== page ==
Dean’s Message June 2018

“Ask not what the organ culture can do for you…”

It is a tremendous privilege to write this first column as your new dean. I am honored to be elected and look forward to serving. We enjoyed hosting many of you in our home for the end of the year party and I look forward to working closely with the board and the entire membership for a rewarding and inspiring year in our chapter. I am certain you will all want to join me in thanking outgoing dean Naomi Shiga for her great work.

I think we all know that the Puget Sound area is known nationally, throughout the world, really, as a place with a particularly rich organ culture. While I was in graduate school and working in the Midwest, I certainly missed this aspect of living here. There are several factors that contribute to this glorious situation. OK, we have great organs! We may have one of the most distinguished collections of organs of any region in the United States. Two of the finest organ builders on the planet live and work right here in Pierce County. Their organs are beautiful to hear and see, and they inspire organists to practice more, learn more about performance practice, and refine their skills. These organs are fantastic teachers in university settings and inspire numerous congregations to experience a glimpse of heaven every week.

Yes, the organs are great. But how did these organs arrive on the scene? People. We can look back at every important organ in our area and point to the person or persons who made those organs a reality. At the University of Puget Sound, that person was my teacher, Ed Hansen. At Pacific Lutheran University, that person was David Dahl. The beautiful organ that now lives at St. Andrew’s was first the result of the work of the Tietjens, and now Naomi Shiga. We have and have had visionary people in our midst who have achieved amazing things.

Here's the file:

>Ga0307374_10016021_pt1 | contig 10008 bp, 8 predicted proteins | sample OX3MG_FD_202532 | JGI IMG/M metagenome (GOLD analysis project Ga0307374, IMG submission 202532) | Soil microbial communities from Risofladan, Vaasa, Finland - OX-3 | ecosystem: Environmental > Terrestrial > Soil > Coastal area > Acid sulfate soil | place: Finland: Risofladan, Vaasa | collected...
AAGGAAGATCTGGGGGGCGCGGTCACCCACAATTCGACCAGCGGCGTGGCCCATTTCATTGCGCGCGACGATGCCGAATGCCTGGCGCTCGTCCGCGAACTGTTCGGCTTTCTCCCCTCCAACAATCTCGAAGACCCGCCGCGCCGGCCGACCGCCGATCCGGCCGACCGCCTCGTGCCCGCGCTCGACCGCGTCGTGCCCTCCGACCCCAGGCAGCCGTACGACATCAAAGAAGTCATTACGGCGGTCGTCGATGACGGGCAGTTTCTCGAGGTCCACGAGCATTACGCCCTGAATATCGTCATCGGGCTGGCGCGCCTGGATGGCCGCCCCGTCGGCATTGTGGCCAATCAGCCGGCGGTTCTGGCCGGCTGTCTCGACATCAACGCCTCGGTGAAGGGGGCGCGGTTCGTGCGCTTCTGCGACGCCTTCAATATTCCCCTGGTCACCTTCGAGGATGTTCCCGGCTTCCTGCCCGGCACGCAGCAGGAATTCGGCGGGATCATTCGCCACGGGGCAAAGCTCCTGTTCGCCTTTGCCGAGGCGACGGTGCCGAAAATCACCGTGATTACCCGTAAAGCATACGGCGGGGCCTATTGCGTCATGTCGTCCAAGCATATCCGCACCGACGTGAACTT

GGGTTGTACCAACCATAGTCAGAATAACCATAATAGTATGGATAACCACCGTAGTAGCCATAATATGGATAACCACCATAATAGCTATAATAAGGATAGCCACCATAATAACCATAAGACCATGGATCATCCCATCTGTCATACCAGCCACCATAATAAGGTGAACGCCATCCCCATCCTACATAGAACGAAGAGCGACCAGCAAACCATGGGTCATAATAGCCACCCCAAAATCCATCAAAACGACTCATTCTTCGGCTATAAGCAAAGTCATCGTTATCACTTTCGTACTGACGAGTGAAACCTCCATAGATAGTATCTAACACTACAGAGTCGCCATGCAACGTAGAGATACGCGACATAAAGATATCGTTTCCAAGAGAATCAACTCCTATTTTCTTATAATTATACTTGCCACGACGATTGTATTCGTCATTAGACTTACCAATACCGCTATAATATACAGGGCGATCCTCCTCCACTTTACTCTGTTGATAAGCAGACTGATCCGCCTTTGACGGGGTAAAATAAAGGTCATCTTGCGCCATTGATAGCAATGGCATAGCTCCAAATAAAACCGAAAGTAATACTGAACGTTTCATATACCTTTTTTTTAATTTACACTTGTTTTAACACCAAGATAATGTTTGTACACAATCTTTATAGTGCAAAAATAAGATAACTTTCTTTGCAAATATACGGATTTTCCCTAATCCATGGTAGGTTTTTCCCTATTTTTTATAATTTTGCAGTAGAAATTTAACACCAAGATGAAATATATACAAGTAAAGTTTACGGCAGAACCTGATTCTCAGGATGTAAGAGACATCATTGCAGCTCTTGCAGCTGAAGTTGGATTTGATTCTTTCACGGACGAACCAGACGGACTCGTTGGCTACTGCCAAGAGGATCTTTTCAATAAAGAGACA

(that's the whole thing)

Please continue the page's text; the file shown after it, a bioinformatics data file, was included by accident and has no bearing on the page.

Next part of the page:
So, what’s next? “Ask not what the organ culture can do for you; ask what you can do for the organ culture.” It is our turn to be those visionary people. I believe the organ is at a crossroads. Sure, there are churches who are hopelessly mired in their limited experience and are not much interested in the organ or musical excellence and true beauty. Yes, organ departments in universities struggle to keep students coming through the doors. However, the organ still clearly speaks to young musicians in the intangible way it speaks to all of us. Not a single one of my organ students at UPS is churched! They have not come to the organ the same way you and I did; they stumbled into a situation where they saw and heard something beautiful and wanted to be a part of it.

In future columns, I will explore ways we can promote and develop our organ culture. I would welcome your ideas and feedback. Even more than that, your chapter and the organ culture will need your presence and engagement. Let us be the ones who set a wonderful vision for our instrument and its music. Let us also be the ones who make that vision a reality.


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